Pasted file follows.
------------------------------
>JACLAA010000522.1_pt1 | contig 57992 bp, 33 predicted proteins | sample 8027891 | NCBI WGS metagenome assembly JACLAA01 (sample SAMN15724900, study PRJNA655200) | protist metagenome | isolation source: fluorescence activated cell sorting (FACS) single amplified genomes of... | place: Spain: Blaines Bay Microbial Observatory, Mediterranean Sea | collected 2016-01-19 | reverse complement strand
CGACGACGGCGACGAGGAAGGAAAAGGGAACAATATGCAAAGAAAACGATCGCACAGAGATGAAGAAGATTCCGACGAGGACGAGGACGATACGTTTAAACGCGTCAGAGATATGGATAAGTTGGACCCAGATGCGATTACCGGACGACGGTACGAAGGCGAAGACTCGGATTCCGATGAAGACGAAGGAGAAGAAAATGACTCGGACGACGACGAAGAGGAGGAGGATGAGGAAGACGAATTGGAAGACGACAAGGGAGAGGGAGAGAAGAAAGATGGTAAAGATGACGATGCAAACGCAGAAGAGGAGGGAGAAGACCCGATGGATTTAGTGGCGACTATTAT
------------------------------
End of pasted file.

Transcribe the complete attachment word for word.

>JACLAA010000522.1_pt1 | contig 57992 bp, 33 predicted proteins | sample 8027891 | NCBI WGS metagenome assembly JACLAA01 (sample SAMN15724900, study PRJNA655200) | protist metagenome | isolation source: fluorescence activated cell sorting (FACS) single amplified genomes of... | place: Spain: Blaines Bay Microbial Observatory, Mediterranean Sea | collected 2016-01-19 | reverse complement strand
CGACGACGGCGACGAGGAAGGAAAAGGGAACAATATGCAAAGAAAACGATCGCACAGAGATGAAGAAGATTCCGACGAGGACGAGGACGATACGTTTAAACGCGTCAGAGATATGGATAAGTTGGACCCAGATGCGATTACCGGACGACGGTACGAAGGCGAAGACTCGGATTCCGATGAAGACGAAGGAGAAGAAAATGACTCGGACGACGACGAAGAGGAGGAGGATGAGGAAGACGAATTGGAAGACGACAAGGGAGAGGGAGAGAAGAAAGATGGTAAAGATGACGATGCAAACGCAGAAGAGGAGGGAGAAGACCCGATGGATTTAGTGGCGACTATTAT